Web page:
If you haven’t read last week’s Pulse Check, do that first. I shared why it's vital to be crystal clear on who you're trying to serve.
As a quick aside and proof to what I shared…
I saw a post on Facebook this week about a fitness coach specializing in working with internet entrepreneurs who sit too much during the day. His program is focused on helping them move more while working to lose weight, feel better, and have more energy.
Talk about getting specific on who you serve.
The person posting about them was a client of this fitness coach who has a large following. The client was raving about how great this coach was and how he changed the client’s life. Their client was so happy with the results he had to share with an unsolicited Facebook post.
That is what you should be striving for.
After deciding and gaining a deep understanding of who you want to serve, the next step is creating an offer they have to have.
Your offer is not your product. This distinction is important.
To keep going with last week's Pulse Check about serving those who are looking for more energy, let's use NAD+ as our example.
(We just added a module for NAD+ in the IV Therapy Academy, if you're a current student in either version, you should check it out).
NAD+ is the product/service you're offering, but it's not the same thing as the offer. Most people have no idea what NAD+ and probably don't particularly care either.
It's kind of like when you go to the mechanic because your check engine light is on. You have no idea what's wrong, even after the mechanic explains it to you. You just want it fixed, so your car doesn't break down.
Your patients are the same way. The vast majority of them don't need to know, or care, exactly how NAD+ will give them more energy. And, even if you explain it to them, they probably wouldn't understand.
This is why talking about your product in your marketing is almost always a recipe for disaster.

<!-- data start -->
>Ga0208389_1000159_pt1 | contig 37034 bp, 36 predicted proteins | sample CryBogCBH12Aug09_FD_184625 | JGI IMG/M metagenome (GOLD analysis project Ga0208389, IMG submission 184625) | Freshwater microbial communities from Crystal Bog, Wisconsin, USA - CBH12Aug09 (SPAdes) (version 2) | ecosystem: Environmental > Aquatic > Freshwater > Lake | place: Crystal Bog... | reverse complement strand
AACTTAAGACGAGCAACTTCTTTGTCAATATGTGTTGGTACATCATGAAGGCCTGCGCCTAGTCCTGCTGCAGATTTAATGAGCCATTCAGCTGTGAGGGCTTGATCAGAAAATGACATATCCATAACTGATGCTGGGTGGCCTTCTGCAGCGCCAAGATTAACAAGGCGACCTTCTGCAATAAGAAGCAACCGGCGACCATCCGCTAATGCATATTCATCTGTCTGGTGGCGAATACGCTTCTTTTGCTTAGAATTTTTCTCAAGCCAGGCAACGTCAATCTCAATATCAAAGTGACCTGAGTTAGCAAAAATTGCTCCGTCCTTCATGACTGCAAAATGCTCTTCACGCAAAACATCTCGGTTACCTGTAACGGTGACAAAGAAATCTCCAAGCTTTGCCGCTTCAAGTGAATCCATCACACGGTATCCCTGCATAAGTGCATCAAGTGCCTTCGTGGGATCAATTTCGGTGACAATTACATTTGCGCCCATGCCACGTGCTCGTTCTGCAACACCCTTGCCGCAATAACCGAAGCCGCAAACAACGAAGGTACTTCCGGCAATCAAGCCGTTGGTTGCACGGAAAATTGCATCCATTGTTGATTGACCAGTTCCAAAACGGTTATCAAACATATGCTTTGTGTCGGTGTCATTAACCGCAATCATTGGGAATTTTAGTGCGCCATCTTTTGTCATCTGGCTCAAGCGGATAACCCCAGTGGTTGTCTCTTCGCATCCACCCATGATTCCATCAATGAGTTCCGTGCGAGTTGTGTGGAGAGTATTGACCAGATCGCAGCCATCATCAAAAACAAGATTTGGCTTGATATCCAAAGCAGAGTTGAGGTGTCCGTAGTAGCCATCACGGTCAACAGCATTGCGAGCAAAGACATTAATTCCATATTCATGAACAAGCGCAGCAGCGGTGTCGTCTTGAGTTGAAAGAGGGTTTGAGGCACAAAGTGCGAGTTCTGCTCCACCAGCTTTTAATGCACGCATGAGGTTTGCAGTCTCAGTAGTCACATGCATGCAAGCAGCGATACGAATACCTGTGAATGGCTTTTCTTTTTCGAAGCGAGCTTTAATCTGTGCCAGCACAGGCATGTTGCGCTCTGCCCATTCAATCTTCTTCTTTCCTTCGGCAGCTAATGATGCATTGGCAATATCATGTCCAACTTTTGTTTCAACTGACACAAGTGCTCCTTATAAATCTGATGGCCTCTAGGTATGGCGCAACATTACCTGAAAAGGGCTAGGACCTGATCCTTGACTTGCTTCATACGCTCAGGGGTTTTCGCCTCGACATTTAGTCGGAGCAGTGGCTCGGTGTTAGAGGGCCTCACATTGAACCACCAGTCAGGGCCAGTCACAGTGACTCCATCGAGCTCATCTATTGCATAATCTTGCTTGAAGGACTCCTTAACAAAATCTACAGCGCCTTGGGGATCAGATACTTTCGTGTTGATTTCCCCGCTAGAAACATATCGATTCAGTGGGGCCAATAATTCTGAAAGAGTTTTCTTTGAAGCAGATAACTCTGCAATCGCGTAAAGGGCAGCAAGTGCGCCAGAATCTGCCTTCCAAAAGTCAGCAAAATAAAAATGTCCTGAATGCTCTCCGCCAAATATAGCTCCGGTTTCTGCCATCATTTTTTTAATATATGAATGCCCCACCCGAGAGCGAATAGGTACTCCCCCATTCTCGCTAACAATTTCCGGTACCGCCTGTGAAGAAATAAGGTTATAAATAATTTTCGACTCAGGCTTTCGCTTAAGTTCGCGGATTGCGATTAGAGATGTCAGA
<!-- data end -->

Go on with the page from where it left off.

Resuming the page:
Instead you need to be focusing on the offer, which should be framed in the form of a solution to their problem. The best offers are outcome based but they don't have to be.
The fitness industry is absolutely phenomenal at creating really good offers for otherwise boring products. If you look under the hood you'll see most nutrition programs are different forms of calorie restriction and eating real food.
Telling someone to eat less with most of your food coming from animals, vegetables, and fruits doesn't sound appealing. But calling it the Paleo Diet and framing it around how our ancestors ate, and this is what our natural diet used to be when we were all strong and had to hunt big animals to survive…
That's something people can get on board with. So much so that it's become an identity for a lot of people. Crossfit has done a great job of this too and it's really just high intensity training using a large variety of weights and exercises.
Coming up with a really good offer is difficult and takes some brainpower, so don't rush this process or give up if something doesn't come to you right away.
Let's take our NAD+ example and make an offer for high performance attorneys looking to move up the corporate ladder.
We could call it the Business Elite Performance Multiplier. Not bad but it feels like there's still something missing.
Something that will completely transform your business is turning your services into programs that have people coming back at certain intervals.
Instead of trying to sell a package of 5 or 10 infusions for them to use whenever they feel like (very difficult to do)…
Sell them a monthly program to keep them at peak performance (or health) so it becomes part of their routine to come in once a week or every other week just like going to the gym.
Peak Performance Program has a nice ring to it. The alliteration helps it stick in people's brains and make it enjoyable to say. While it may seem silly, this does actually help.
Think of Mickey Rat vs Mickey Mouse. Bed & Shower vs Bed, Bath, and Beyond. Ted Seminars vs Ted Talks.
Now that you've turned it into a program you can make sure it has all the necessary ingredients. Maybe to reach peak performance they need more than NAD+. Maybe a Vitamin B complex injection too or something else. It's much easier to say yes to a program than leaving it up to them to say yes to each ingredient and have to explain why they're all necessary.
Now you can create marketing pieces that focus on how achieving peak performance will help someone get a promotion faster and your program becomes the solution for a busy professional. And because it's part of their routine they can have a standing appointment every week to make sure they're always at their best.
Can you see how this is a much different message and conversation than trying to tell someone they need NAD+ to get more energy?
This is why it's so important to create offers around your products and going a step further to see if you can turn them into a program that they have to come in regularly for. Not only will your patients get better results, you'll be generating more revenue and able to do more with your clinic.
Hope some ideas are forming.
– Jason Duprat, MBA, MSA, CRNA